My mom in her crass wisdom used the quote, “If you have one foot in tomorrow and one foot in yesterday, then you’re pissing on today.” I’m going to say that when I have one foot on my computer and one foot on my kids, I’m pissing on the present. I can’t straddle the worlds anymore. It’s a lose-lose situation, and one that apparently has consequences. A recent article in the New York Times says there is a thing called Facebook Depression. And that constant texting and emailing can cause mental illness. These include OCD behavior (me) and narcissism (probably me).

As my friend Teresa said, “Bottom line: this sh-t isn’t good for us.”

I find in moments when I am down on my knees, sans blackberry, playing with Fia, helping her poop, whatever, there is never stillness. Instead of absorbing everything about her and our moments (yes, even if it’s in a disgusting public bathroom), my mind spins. Crazy sentences begin. I literally have conversations with people, thinking about what I will text or email them–which then turns into an entirely different conversation that can range from my purpose in life to my next grocery trip. I am so tired of hearing myself.

TIME. TO. STOP. THE. F–KING. CHATTER.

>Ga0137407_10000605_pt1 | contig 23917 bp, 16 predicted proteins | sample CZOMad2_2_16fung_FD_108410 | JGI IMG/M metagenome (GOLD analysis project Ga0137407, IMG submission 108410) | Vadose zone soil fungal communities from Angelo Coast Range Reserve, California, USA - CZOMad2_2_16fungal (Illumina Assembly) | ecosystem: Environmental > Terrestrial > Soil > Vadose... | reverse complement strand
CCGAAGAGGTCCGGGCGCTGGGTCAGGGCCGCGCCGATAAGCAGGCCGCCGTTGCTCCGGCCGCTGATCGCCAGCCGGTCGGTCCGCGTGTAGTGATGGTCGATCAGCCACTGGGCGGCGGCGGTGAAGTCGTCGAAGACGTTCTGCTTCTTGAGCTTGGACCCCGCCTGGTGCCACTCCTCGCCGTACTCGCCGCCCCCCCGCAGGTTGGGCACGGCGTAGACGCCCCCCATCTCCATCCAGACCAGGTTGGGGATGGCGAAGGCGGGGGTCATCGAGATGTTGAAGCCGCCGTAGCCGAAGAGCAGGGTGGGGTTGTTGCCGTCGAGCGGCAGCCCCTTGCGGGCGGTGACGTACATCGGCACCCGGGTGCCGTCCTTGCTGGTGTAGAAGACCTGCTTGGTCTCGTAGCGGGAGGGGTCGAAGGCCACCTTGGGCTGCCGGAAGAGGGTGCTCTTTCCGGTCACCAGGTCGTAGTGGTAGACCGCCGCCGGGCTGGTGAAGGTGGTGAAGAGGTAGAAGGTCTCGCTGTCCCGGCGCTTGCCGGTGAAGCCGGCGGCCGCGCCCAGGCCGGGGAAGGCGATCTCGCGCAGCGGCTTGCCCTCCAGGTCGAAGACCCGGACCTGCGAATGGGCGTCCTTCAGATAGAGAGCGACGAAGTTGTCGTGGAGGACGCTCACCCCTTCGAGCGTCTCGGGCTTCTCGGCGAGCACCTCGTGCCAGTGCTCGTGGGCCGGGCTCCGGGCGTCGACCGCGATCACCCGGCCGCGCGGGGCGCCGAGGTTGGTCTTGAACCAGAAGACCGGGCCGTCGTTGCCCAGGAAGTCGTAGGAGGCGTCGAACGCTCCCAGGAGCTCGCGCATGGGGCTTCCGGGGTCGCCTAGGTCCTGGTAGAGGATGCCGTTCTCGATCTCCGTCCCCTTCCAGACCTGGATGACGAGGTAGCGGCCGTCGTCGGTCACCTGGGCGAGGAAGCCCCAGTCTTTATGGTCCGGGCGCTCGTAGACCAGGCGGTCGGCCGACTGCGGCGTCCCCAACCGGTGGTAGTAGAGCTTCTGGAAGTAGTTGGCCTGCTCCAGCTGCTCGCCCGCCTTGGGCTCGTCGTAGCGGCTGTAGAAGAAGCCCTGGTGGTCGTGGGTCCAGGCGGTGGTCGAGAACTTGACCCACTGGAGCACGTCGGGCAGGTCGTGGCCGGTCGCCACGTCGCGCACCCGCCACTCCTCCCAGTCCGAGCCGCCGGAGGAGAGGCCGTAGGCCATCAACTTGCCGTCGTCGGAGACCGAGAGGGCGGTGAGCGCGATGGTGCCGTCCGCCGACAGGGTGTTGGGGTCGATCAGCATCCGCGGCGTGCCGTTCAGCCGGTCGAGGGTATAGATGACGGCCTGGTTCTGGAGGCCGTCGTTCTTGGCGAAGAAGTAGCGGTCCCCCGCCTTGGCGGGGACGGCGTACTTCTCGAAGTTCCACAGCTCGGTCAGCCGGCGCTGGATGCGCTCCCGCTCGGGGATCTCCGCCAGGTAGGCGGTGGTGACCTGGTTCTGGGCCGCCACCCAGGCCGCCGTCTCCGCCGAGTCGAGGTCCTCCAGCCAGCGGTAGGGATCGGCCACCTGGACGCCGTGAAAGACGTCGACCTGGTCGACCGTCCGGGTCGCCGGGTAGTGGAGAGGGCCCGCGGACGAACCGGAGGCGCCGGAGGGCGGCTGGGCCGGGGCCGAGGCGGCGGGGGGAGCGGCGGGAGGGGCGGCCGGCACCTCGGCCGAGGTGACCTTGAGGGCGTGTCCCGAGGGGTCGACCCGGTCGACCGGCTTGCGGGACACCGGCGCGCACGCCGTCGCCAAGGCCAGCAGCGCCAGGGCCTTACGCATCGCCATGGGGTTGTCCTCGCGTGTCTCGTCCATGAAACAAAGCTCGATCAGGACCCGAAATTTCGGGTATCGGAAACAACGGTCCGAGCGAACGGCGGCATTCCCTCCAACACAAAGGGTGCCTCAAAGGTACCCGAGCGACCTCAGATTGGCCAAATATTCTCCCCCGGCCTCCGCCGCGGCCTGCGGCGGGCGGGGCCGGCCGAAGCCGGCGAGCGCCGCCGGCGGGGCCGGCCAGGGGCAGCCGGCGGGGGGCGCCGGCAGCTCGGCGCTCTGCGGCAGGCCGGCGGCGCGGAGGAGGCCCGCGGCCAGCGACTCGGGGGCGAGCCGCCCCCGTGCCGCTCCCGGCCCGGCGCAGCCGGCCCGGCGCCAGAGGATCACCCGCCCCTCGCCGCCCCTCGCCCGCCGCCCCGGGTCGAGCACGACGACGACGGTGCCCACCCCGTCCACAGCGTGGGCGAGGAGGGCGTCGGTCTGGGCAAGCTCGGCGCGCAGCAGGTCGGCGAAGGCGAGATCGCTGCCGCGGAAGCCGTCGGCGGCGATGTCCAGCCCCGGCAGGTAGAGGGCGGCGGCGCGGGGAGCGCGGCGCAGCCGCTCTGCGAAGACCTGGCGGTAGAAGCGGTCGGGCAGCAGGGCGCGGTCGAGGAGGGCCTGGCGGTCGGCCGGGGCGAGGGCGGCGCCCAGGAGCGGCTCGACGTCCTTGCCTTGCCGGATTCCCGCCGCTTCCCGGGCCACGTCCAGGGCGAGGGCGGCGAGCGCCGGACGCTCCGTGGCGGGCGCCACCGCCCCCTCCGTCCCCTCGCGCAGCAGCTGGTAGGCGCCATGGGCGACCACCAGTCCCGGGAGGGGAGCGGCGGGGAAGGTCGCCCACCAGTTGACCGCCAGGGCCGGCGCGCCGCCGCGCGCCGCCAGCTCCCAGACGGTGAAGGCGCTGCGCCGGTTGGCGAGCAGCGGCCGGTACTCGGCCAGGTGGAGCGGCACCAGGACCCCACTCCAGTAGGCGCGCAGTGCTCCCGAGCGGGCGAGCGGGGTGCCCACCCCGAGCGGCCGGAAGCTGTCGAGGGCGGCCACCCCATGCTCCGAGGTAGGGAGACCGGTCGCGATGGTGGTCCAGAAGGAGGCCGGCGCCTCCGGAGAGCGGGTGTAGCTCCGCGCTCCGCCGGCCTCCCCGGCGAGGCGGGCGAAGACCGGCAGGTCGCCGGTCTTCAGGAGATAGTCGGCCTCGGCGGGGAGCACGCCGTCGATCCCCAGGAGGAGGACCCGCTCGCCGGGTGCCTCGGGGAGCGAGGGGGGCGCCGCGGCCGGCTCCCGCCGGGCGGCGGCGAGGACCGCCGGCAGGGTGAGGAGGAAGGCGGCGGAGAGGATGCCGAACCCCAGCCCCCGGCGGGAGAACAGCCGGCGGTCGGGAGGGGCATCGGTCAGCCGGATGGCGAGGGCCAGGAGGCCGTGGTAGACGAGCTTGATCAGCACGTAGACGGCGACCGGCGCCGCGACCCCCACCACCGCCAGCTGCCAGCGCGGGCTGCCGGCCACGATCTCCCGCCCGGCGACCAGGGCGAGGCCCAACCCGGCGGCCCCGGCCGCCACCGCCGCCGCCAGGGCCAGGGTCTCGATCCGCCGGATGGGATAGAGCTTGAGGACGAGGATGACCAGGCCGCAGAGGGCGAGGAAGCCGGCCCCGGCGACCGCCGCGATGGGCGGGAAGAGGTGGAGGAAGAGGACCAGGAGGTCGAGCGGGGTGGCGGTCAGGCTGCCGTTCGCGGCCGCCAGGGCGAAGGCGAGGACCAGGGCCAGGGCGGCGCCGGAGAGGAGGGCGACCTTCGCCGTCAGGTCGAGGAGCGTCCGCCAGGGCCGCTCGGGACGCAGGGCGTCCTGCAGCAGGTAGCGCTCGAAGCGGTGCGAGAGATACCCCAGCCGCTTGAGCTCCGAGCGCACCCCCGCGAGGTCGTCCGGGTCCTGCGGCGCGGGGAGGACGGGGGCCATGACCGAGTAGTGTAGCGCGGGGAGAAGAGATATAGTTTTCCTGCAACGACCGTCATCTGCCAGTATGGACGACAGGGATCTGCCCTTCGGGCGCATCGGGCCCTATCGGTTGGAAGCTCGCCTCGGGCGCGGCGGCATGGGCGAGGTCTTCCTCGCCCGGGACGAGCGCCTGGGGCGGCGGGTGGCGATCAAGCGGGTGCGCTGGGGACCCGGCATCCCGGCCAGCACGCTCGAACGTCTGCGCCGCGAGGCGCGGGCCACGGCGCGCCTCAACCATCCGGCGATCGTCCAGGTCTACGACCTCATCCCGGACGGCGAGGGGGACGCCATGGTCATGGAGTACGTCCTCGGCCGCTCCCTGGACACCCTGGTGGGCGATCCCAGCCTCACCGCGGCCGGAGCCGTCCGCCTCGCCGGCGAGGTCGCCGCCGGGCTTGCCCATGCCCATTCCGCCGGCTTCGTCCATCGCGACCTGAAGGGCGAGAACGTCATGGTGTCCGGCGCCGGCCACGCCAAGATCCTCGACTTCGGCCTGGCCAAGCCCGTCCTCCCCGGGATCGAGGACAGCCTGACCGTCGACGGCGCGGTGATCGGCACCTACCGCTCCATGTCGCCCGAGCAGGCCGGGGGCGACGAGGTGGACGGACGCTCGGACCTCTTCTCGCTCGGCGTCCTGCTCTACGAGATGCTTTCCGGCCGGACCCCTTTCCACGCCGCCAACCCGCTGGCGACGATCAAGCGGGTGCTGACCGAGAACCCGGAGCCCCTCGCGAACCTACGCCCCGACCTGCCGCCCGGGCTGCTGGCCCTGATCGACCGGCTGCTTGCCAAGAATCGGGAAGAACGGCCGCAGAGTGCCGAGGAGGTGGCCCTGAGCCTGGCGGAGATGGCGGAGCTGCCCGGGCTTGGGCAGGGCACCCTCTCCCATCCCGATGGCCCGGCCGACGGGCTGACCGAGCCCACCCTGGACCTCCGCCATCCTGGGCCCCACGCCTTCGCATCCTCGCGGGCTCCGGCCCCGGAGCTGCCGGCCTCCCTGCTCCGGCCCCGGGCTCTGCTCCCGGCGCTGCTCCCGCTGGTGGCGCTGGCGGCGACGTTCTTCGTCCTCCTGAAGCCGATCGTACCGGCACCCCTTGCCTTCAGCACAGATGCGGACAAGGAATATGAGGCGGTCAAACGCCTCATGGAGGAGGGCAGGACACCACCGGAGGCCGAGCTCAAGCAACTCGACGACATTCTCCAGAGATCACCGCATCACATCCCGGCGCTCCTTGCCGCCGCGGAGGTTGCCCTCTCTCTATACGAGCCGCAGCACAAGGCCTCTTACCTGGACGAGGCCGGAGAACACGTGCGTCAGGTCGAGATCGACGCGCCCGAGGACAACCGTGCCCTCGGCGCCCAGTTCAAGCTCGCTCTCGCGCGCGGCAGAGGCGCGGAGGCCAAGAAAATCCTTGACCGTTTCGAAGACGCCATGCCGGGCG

Here’s what I’m doing: I am going to overhaul my life and really examine how I can schedule my week in a more seamless and sane fashion. Following Teresa’s lead, I will allot myself time to check my phone and time to put it away.  I will schedule chunks of time for my kids without the phone even in reach. I think this will reduce my mom guilt too. I’m going for quality over quantity.

Like I said, I’m giving this a week. Anyone else want to join me in this venture? I’ll report back on June 25th. If you want to do this too, post comments on this blog and I can share them in the follow-up post. And not to worry; I’ll read your comments during my allotted “work time.”

Lastly, if anyone has any suggestions on how to manage time and technology better, please share!